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Fulton County and Sandy Springs
About North Georgia

Randy's Corner

About North Georgia's publisher Randy Golden contributes a look into life in north Georgia, the Web, or anything that's on his mind.


Editors note:On June 21, 2005, the citizens of Sandy Springs voted to become a city.

Back in the early 1960's, while it was presenting itself as "The city too busy to hate," Atlanta, Georgia built "the Atlanta wall" designed to keep African-American Atlantans out of white neighborhoods. Later, banks punished black areas with "red-lining", the practice of refusing to serve particular geographical areas because of the race (or income) of the area's residents. Both of these actions represented the prevailing racist attitudes of an overwhelmingly white power structure towards blacks.

Fast forward to today. Sandy Springs has taken the first steps towards becoming city, something that is long overdue. With more than 85,000 people (2000 Census), the city represents what may be the 5th largest city in the state of Georgia. It will be able to more effectively manage the area than Fulton County ever has, and give the people what they want and what they are paying taxes for: decent roads, a better school system and protection by city police. Infrastructure in unincorporated Sandy Springs (and North Fulton County, for that matter), has always lagged behind the surrounding cities. Try navigating rush hour traffic at Fulton County's Abernathy Road and GA 400 one day and Roswell's Holcomb Bridge Road and GA 400 the next and you will understand what I am talking about.

Fulton County has begun threatening the not yet city of Sandy Springs, saying that services the county now renders may come to an end before the city is ready to take them on. And, of course, somebody went and played the race card, charging that the concept of a separate Sandy Springs, in and of itself, is racist. Why? Well I'm not sure. Sandy Springs has a white population of 77%, which is higher than the state average of 62%, but the act of creating a city can not be considered overtly racist.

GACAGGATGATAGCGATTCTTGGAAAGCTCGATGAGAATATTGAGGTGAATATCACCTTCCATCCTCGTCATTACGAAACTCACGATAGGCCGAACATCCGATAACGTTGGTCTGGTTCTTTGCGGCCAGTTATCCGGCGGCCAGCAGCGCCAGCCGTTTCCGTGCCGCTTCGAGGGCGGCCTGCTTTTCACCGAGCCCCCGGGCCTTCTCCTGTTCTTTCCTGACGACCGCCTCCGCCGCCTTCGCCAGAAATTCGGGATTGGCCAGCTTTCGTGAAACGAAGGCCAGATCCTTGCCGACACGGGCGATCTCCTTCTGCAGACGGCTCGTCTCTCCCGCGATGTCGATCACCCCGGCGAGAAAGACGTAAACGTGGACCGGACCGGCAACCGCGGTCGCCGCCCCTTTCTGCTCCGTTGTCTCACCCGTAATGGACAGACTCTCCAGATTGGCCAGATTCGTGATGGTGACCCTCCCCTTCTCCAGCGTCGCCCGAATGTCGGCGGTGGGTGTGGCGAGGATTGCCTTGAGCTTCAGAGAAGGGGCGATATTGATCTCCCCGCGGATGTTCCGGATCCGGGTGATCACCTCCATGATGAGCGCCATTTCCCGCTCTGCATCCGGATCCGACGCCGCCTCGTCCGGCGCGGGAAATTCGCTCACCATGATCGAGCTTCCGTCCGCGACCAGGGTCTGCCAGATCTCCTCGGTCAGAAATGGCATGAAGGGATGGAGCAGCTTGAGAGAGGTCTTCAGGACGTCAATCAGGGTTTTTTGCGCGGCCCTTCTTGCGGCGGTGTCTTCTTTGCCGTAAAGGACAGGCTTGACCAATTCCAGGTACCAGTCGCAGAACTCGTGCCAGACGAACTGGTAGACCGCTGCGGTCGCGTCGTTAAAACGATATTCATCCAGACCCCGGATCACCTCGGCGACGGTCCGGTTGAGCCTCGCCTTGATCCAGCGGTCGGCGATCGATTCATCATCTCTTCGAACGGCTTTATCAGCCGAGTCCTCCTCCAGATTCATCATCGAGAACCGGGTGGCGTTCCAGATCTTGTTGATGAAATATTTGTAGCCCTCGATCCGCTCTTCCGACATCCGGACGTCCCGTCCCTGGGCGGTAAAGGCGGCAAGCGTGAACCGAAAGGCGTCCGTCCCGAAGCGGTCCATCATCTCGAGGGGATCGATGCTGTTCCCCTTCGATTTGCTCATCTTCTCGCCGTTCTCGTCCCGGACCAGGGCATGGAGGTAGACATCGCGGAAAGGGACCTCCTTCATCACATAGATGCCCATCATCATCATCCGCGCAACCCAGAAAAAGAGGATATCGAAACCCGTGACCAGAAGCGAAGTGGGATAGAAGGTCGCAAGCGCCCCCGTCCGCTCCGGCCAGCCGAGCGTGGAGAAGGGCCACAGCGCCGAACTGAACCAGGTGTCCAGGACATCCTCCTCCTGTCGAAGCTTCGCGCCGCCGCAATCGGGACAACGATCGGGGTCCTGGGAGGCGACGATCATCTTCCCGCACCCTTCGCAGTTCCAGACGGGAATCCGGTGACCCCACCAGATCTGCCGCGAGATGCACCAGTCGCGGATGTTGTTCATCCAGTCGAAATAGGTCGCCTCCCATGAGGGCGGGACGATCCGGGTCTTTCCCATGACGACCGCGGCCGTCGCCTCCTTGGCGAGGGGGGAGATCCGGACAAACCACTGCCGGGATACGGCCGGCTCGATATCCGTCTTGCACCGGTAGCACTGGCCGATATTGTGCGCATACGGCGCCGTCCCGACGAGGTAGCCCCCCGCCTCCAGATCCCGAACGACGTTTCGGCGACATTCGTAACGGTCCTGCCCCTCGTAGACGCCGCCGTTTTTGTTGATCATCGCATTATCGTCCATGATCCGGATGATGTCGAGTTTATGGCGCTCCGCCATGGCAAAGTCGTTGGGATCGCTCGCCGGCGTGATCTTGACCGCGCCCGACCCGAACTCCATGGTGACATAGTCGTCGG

A second issue, at least to the county commission, is protection of the voting rights of minorities. Georgia is one of the worst states in the country when it comes to protecting the voting rights of its people. Look what has happened in the past to state-proposed redistricting plans. The 1995 gerrymanders were declared unconstitutional, and the 2000 redistricting is still under the gun. At least the county commissioners demurred to the feds on this one.

The problem, it seems, is money and power. Sandy Springs residents contribute massive amounts of money to Fulton County's bottom line, and get little to show for it. In fact, based on the proposed boundaries of the city, Sandy Springs contributes nearly $50 million more dollars than it receives. Traffic, which is getting worse everywhere in the Atlanta metropolitan area, can be at a standstill for hours in Sandy Springs. The same is true for North Fulton, where even a minor accident can snarl rush hour traffic for hours.

When Fulton County's problem is one of (losing) money and power and a politician plays the race card, that brings ethics into the issue. It is not ethical to say something is racist just because you don't like it. Of course, ethics and Fulton County politics have little to do with each other.

The Fulton County Commission can ignore this problem (after all, it will go away after June 21), or they can learn from it. How about improving the roads in North Fulton, or adding another high school? Of course, they could go on ignoring it also. I am beginning to like the name Birmingham.

Randy Golden, Publisher

County: Fulton County

Randy's Corner
Notes from our publisher, Randy Golden

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